Civil War history has perhaps never been so prevalent to Americans than it is today. With the close of the sesquicentennial and the onset of the so-called Confederate culture wars, the story of our nation’s greatest struggle still resonates with us today, probably in more facets of life than we realize.
While it has been said by some that the conclusion and beginning of these two significant events will diminish the war’s time in the public eye, I believe that Civil War history is not in as much trouble as some believe. Rather, the Sesquicentennial can only have a positive impact on the field’s future and eventual growth, while the reexamination of the Confederate flag and other such topics will only ensure that the war remains close and personal to millions of Americans for years to come.
I cannot say what trends will emerge in the field over the next year, decade, or century, but there will obviously be an ongoing discussion of new stories and new interpretations. Even if new caches of documents, letters, or photographs are discovered, the major shifts in the interpretation of the Civil War will come from new historians looking at people and events in new ways rather than the unearthing of fresh sources. We are a product of our time, and the ever-shifting times will change our views of the war.
This prompts the question: how do we increase the number of people interested in studying the Civil War? I get it at nearly every Civil War event I attend—a middle-aged man or woman approaches me, asks how I became interested in the Civil War, we chat, and before they walk away, I hear, “It’s great to see young people are interested in this stuff.”
It is no secret that history sites are struggling to attract—and are thus aiming their interpretation at—children, teens, and young adults. This deficiency in the attendance of one group of visitors is one of the main reasons many fear the decline of interest in the Civil War. However, the demographics of visitors to Civil War sites will ebb and flow like almost anything else. This is where we as historians factor into all of this.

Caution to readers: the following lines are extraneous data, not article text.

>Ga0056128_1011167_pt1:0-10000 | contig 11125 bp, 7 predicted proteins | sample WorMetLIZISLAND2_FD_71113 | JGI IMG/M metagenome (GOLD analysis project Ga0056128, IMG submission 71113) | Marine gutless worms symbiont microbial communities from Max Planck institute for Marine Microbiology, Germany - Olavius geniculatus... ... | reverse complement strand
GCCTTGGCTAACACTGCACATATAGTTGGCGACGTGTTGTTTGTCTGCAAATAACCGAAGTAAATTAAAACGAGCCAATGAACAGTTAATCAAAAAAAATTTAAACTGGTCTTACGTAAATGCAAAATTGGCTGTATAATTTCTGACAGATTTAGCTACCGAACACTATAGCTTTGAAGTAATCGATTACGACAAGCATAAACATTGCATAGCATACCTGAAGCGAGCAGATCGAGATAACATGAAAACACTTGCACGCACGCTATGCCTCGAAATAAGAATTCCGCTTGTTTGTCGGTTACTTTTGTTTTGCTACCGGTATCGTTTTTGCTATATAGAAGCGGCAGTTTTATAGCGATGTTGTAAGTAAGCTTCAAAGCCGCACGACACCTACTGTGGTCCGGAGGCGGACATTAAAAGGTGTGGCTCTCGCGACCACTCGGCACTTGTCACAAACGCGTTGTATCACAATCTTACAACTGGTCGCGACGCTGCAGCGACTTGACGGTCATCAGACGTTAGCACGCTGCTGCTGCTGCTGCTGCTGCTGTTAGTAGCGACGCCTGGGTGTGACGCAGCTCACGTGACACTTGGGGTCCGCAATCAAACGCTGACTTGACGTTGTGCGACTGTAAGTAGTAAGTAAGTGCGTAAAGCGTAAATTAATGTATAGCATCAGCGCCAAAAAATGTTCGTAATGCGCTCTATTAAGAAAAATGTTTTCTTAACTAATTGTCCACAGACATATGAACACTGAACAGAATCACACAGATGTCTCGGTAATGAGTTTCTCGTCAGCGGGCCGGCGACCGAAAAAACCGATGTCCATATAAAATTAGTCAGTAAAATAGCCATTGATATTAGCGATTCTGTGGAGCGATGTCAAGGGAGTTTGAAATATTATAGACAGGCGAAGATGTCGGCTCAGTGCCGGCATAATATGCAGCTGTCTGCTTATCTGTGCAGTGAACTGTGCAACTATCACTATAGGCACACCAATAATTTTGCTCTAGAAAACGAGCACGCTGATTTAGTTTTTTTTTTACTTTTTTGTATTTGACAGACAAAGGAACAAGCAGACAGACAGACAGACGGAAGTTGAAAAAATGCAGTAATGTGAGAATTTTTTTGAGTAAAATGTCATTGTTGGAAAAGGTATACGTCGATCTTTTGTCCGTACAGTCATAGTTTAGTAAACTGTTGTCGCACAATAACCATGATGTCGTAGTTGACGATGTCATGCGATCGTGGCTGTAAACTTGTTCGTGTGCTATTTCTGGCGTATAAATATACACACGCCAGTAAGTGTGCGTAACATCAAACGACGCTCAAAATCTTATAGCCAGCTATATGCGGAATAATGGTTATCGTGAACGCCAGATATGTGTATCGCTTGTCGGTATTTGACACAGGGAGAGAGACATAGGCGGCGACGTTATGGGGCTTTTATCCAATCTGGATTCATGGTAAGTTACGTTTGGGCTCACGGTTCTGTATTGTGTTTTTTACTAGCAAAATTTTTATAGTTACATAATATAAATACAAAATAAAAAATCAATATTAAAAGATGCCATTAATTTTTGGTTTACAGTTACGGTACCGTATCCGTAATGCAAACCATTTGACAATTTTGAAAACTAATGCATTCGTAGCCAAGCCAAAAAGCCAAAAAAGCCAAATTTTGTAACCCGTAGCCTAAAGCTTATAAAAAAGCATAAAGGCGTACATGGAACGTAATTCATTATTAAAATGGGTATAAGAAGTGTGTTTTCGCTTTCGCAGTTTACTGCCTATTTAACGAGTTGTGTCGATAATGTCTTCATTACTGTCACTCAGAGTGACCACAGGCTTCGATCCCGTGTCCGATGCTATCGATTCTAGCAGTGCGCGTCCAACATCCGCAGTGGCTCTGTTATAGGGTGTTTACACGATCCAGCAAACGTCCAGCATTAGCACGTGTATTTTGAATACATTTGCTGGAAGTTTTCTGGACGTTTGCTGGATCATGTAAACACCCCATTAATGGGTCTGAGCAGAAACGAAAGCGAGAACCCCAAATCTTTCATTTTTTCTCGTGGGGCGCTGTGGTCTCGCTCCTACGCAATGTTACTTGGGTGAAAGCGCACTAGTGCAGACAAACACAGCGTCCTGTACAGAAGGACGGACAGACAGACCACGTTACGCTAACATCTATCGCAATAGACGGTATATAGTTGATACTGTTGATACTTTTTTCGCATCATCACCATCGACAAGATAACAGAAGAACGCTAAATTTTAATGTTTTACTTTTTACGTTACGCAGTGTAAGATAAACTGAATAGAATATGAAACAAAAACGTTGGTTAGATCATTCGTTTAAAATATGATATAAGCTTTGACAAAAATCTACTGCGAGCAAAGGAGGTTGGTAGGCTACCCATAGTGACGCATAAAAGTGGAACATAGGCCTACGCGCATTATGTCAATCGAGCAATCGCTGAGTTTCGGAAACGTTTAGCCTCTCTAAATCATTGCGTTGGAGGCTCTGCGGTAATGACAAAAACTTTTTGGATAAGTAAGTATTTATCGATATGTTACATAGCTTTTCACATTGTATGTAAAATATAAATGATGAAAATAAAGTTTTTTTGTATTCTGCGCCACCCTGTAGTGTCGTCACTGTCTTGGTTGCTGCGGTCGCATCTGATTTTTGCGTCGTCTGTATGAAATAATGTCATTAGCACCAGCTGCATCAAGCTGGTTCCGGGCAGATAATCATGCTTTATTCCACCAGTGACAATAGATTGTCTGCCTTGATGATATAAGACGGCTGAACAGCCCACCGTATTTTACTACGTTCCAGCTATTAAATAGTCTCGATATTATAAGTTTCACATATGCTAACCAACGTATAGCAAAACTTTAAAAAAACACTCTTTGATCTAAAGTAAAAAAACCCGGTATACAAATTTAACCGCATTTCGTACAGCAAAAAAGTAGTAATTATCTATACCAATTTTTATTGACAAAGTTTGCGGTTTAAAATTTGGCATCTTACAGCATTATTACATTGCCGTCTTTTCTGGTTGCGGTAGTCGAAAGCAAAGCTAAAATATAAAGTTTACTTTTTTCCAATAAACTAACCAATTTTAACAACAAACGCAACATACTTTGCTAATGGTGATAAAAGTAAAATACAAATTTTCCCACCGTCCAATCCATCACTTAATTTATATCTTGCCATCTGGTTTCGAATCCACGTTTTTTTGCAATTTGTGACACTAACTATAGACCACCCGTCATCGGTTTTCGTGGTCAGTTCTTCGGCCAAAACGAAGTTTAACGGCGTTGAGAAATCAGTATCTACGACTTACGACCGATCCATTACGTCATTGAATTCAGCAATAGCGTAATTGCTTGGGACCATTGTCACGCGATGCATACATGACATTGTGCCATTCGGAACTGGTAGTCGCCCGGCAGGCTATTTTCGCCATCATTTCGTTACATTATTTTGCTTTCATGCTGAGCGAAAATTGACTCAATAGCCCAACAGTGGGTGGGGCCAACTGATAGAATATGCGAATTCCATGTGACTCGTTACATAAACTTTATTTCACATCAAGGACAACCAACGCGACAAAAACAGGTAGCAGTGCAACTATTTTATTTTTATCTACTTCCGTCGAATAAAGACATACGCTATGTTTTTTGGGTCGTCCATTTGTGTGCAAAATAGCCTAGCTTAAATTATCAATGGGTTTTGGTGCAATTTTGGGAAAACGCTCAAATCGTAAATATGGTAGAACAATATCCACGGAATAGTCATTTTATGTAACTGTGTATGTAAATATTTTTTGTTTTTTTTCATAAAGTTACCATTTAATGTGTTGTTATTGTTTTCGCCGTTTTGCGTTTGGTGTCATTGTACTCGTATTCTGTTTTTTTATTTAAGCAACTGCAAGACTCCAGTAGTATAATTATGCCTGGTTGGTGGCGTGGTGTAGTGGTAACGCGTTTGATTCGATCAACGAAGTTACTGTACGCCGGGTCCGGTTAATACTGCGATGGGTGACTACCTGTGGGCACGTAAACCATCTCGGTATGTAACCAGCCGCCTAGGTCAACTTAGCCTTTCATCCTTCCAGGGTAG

Attracting more people to our field can be a slow, arduous process, but persistence pays off. While goals should be loftier, I steadfastly believe that if I can “hook” one child, young adult, or anyone else in any program I give, I consider it a success. Will I ever know what is a successful program versus one that is not? Rarely—but if every tour guide, speaker, or volunteer could pique the interest of just one visitor every day, Civil War history will be in fine shape for the future.
Now, how do we make our historic sites relevant and memorable to people? In the past year, my eyes have been opened to the art of telling a story. That’s what it all boils down to in the end. We are all simply storytellers. However, we do not have to paint the landscape, the people, and the events for our audience. If they are at a historic site, part of that piece of the job is complete. Our job is to bring the story to life using that place. The story brings the place to life, and the place drives the story.
Most of our visitors will not remember the classic narrative depicting “who shot who.” But if we can tell them a good story, whether it be a sad one, a funny one, or a serious one that they can connect in their minds to a battlefield, a person, or an artifact, we can leave them with a much more memorable impression.
The field of Civil War history will inevitably have its spikes and declines in interest. I believe that the next several years will only continue the rise we have seen in recent years in the interest of the field. Call me an optimist, but now has never been a better time to be involved in this field.